CHAPTER VII. Of Humility
25 Jan. 26 May. 25 Sept.
The Holy Scripture crieth out to us, brethren, saying: “Every one that exalteth himself shall be humbled, and he who humbleth himself shall be exalted.” In saying this, it teacheth us that all exaltation is a kind of pride, against which the prophet sheweth himself to be on his guard when he saith: “Lord, my heart is not exalted nor mine eyes lifted up; nor have I walked in great things, nor in wonders above me.” For why? “If I did not think humbly, but exalted my soul: like a child that is weaned from his mother, so wilt Thou requite my soul.” Whence, brethren, if we wish to arrive at the highest point of humility, and speedily to reach that heavenly exaltation to which we can only ascend by the humility of this present life, we must by our ever-ascending actions erect such a ladder * as that which Jacob beheld in his dream, by which the angels appeared to him descending and ascending. This descent and ascent signifieth nothing else than that we descend by self-exaltation and ascend by humility. And the ladder thus erected is our life in the world, which, if the heart be humbled, is lifted up by the Lord to heaven. The sides of the same ladder we understand to be our body and soul, in which our divine vocation hath placed various degrees of humility or discipline, which we must ascend.
Father, Into Thy Hands
We begin today Chapter VII of the Holy Rule: On Humility. It is the heart of the Holy Rule. If all the other chapters of the Rule were somehow irretrievably lost, Chapter VII alone would be enough to rebuild Benedictine life. The monk is a man who, with fear and trembling, and with an unshakable confidence in the mercy of God, accepts to enter into the mystery of the humility — and the humiliations — of Christ. Chapter VII describes a kind of via crucis: twelve stations of the Cross by which a monk can shed every arrogance, artifice, pretension, and self–reliance, and so arrive at Calvary where, with Christ, he is able to say with the heart of a little child, “Father, into thy hands I commend my spirit.”
Falling and Rising Again
A monk’s descent into the humility of Christ is necessarily marked by falls beneath the weight of the cross. Some, after the humiliation of the first fall are tempted to cast aside the cross and turn back to the lights and comfort and friends left behind in the city. Some, after the humiliation of the second fall, decide to turn aside and, abandoning the cross in the dust, escape across the fields into what they perceive as freedom and respite. And some, after the humiliation of the third fall, raise their fist in anger towards heaven, and storm away to finish their lives in bitterness and discontent. It is the man who falls, and falls again, and who, by the grace of Christ, rises and rises yet again to continue his way to Golgotha, who will enter into the abyss of darkness that shrouds the mystery and emerge a new man into the most dazzling light. Falls on the way to the place of one’s crucifixion and death are moments of grace, happy faults, occasions of real participation in the Passion of Christ and in the mystery of His extreme humility.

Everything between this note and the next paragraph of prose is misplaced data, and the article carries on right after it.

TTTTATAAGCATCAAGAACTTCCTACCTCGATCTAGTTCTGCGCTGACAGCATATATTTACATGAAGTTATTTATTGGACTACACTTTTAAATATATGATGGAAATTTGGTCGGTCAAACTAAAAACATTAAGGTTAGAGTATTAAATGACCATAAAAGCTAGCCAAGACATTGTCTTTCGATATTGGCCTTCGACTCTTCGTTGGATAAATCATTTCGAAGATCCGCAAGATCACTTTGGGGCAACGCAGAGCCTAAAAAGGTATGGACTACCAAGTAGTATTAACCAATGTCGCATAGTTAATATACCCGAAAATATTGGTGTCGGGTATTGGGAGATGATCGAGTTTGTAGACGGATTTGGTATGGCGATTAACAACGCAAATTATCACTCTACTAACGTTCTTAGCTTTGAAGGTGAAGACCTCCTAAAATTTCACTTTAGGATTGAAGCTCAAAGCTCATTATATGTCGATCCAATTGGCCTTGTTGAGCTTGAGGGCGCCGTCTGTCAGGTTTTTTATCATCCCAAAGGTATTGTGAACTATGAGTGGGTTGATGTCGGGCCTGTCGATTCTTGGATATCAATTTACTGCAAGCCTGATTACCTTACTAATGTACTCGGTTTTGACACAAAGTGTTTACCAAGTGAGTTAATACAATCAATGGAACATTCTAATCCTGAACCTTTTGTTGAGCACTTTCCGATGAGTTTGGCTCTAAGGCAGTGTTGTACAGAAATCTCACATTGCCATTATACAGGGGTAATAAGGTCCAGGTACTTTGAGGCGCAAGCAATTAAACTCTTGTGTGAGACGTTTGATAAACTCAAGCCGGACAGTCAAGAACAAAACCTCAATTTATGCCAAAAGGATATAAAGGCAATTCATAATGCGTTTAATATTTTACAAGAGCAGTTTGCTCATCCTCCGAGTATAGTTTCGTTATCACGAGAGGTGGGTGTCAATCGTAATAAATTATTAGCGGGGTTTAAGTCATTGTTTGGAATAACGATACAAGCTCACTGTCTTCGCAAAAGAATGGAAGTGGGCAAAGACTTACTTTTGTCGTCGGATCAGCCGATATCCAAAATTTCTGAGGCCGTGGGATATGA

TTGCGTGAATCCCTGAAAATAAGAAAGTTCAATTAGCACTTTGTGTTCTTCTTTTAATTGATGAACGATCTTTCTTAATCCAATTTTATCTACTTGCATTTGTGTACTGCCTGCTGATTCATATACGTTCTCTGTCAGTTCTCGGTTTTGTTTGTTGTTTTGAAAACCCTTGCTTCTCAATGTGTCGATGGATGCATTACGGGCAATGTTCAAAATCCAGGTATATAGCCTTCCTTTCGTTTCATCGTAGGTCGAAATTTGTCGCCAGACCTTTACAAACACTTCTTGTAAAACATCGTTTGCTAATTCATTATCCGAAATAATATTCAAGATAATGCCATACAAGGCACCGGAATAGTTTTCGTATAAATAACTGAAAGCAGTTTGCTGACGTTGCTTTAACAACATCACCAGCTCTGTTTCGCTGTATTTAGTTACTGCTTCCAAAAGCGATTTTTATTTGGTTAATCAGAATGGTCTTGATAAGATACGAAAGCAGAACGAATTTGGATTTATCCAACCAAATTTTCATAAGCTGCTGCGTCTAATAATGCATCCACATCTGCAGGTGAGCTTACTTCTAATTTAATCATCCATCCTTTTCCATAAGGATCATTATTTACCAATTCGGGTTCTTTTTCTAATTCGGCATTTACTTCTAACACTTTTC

The entire mystery of Christ’s humility is contained in the Most Holy Sacrament of the Altar. Look upon the Host and see the extreme humility of Christ. The Host is the Christus passus, that is, Christ in the very act of His immolation: silent, humble, obedient unto death, hidden, despised, and forsaken. Host (from the Latin hostia) means sacrificial victim, immolated Lamb. A man comes to the monastery to become a host with the Divine Host, to become a lamb meek and silent, and made ready for immolation. The immolation of the monk, however, is not wrought by a single swift stroke of the knife; it is, rather, a silent and prolonged descent into death that, paradoxically, is the surest and safest ascent into everlasting life. Benedictine humility is essentially Eucharistic; it is communicated almost imperceptibly to the man who perseveres in adoration of the Host and who partakes of the Bread of Life. He becomes what he contemplates; he becomes what he eats, and this until it is no longer he who lives but Christ who lives in him. Saint Benedict’s twelve steps of humility are already the Perfect Joy of the Poverello and the Little Way of Saint Thérèse. There is no holiness that does not, in the end, converge in the Host and radiate from it.